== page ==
had answered them well”
The context is
controversy. It almost always is when it is a matter of spiritual truth.
Truth which unites is frequently what divides; a deeper unity may sometimes
be only found through the divisions of our hearts, when our hearts are
broken and opened to view. For then, and only then, perhaps, we discover
what it is that we believe, what it is that we stand for, if anything at
all. Sometimes it takes controversy. As the song which Mary Ann Dufour
sang last night at the variety show puts it, “you’ve got to stand for
something or you’ll fall for anything”, and everything, we might add.
There are “the temptations of the world, the flesh and the devil”.
But what does
it mean to stand for something? Is it simply a matter of assertion, an
matter of self-definition which demands recognition upon no other basis than
the subjective claim about our desires and interests? Are we in fact
defined simply by our sexual and material desires? Is the truth just what
we make it? Or do we stand for something objective and received, truth that
defines us even in our untruth?
learn through controversy. Sometimes through controversy something of the
truth of God is at once communicated and received. What is to be looked for
is some deeper understanding of truth, “tam antiquo, tam novo”, “truth
so ancient and so new”.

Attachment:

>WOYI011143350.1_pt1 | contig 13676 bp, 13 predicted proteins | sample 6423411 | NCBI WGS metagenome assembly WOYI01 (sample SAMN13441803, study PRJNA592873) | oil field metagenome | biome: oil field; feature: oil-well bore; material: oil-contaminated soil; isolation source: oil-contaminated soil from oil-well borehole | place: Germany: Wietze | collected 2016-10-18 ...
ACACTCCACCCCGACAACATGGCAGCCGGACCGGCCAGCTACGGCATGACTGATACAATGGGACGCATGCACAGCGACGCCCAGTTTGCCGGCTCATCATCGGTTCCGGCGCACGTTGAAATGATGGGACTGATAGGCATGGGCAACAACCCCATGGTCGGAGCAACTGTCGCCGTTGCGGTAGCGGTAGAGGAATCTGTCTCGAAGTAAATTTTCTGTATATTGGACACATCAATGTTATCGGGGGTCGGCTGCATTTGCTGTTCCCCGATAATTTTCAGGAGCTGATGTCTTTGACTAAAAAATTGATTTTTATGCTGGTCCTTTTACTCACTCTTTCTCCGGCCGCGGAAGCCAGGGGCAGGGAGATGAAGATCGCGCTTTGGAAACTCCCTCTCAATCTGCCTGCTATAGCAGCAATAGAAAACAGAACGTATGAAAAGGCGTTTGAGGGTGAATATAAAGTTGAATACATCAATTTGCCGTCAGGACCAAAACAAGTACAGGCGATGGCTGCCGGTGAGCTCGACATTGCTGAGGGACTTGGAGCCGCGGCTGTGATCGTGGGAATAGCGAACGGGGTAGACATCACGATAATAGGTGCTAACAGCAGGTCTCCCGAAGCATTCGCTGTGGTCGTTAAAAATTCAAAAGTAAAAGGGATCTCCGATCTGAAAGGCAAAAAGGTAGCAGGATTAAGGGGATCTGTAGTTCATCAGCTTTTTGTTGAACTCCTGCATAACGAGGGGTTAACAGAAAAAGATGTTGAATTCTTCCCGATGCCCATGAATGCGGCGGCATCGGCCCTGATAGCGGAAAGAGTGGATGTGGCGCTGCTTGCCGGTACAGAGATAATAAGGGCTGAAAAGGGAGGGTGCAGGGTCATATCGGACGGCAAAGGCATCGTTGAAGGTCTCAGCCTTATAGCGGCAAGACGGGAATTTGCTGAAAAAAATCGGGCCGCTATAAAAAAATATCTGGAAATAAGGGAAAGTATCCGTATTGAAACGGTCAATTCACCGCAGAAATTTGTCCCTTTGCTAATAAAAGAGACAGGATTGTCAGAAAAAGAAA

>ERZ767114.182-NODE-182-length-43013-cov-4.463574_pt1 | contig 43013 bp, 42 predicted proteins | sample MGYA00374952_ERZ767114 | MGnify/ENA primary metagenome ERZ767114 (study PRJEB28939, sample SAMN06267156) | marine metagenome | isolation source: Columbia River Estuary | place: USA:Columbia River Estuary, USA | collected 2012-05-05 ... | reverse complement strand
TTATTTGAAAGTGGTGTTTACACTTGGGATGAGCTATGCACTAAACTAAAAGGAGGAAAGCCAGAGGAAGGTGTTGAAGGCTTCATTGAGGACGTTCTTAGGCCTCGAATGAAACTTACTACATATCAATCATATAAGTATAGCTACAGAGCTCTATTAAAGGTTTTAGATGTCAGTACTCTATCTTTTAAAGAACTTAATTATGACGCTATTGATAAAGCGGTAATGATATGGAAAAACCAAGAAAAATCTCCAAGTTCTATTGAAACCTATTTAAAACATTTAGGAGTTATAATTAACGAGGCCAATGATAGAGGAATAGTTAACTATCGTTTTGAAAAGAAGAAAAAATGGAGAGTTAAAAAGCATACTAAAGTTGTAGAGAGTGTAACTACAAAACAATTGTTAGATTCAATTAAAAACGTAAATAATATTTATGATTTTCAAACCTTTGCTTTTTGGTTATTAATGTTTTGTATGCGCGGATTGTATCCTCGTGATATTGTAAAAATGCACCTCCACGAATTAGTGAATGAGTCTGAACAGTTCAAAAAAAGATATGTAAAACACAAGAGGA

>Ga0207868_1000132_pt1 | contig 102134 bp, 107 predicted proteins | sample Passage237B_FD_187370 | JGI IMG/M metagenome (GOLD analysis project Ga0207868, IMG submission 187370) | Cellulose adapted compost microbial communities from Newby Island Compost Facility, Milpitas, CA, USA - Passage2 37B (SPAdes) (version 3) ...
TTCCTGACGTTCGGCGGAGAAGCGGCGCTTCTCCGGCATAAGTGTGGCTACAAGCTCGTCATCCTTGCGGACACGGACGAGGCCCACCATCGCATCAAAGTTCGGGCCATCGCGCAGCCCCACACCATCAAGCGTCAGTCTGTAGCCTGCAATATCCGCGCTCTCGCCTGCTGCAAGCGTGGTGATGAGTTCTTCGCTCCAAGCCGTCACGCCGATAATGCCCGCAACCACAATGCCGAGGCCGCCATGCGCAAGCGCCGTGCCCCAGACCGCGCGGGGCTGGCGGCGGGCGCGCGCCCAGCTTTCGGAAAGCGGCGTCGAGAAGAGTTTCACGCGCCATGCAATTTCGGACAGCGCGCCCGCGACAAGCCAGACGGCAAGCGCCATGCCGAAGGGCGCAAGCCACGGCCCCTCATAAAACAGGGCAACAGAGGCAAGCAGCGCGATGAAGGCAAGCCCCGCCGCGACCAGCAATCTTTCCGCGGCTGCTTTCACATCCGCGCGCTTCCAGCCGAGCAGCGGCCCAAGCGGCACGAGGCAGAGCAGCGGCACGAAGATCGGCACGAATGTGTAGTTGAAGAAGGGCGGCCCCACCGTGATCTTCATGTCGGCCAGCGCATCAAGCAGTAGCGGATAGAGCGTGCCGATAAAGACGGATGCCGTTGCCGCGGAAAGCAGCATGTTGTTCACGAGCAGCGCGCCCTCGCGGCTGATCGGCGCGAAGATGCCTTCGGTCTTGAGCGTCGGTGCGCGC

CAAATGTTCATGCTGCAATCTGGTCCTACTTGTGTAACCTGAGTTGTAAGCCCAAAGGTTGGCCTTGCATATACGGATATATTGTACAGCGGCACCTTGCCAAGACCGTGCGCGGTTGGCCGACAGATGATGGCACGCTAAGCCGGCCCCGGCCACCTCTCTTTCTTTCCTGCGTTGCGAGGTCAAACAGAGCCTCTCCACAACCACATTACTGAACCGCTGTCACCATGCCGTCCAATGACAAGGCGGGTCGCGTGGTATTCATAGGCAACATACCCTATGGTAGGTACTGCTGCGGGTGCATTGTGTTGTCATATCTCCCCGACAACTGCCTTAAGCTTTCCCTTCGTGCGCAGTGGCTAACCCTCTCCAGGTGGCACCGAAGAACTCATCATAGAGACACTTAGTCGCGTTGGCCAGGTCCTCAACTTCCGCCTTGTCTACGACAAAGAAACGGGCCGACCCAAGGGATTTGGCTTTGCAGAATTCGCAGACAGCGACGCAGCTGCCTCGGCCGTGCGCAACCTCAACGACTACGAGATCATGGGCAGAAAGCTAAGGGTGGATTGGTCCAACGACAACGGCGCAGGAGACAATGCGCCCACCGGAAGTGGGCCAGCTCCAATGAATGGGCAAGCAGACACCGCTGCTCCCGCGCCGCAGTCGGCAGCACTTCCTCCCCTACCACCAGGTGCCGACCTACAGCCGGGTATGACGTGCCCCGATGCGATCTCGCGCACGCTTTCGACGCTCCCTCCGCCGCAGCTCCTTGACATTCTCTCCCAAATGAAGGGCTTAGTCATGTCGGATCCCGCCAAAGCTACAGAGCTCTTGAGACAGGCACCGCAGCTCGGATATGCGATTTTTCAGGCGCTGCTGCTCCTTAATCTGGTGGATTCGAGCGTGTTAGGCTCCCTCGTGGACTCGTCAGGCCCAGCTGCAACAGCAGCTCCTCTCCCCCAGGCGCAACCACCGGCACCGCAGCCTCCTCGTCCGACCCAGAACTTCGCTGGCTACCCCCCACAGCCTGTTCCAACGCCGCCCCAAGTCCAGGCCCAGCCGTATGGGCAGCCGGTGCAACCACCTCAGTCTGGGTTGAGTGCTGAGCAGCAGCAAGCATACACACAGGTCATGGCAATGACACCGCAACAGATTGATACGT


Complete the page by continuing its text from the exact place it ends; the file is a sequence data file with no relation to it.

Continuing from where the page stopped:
engaged in religious disputation. “Which is the first commandment of
all?”, he is asked by a member of the literary caste, the scribes, the
writers of words which are like pictures into which we may step if we
choose. We shall never be the same for truth always confronts and convicts
us. This scribe, about whom Jesus will ultimately say, “thou art not far
from the Kingdom of God” perceived that “[Jesus] had answered them
well” and so is led to ask the overwhelming question, “which is the
first commandment of all?” He is, we might say, compelled by the truth
itself in the context of controversy and even intellectual animosity where
power is more at issue than truth. But “Jesus had answered them well”.
continues to do so in his magisterial “Summary of the Law”. The
greatest commandment is the love of God and the love of neighbour, “there
is none other commandment greater than these”. Powerful stuff.
Irrefutable stuff. “On these two commandments hang all the law and the
prophets”. And yet profoundly provocative and controversial. Why?
Because of its clarity. This clarity about charity puts everything into
perspective. It cuts through all the clutter and confusion of history and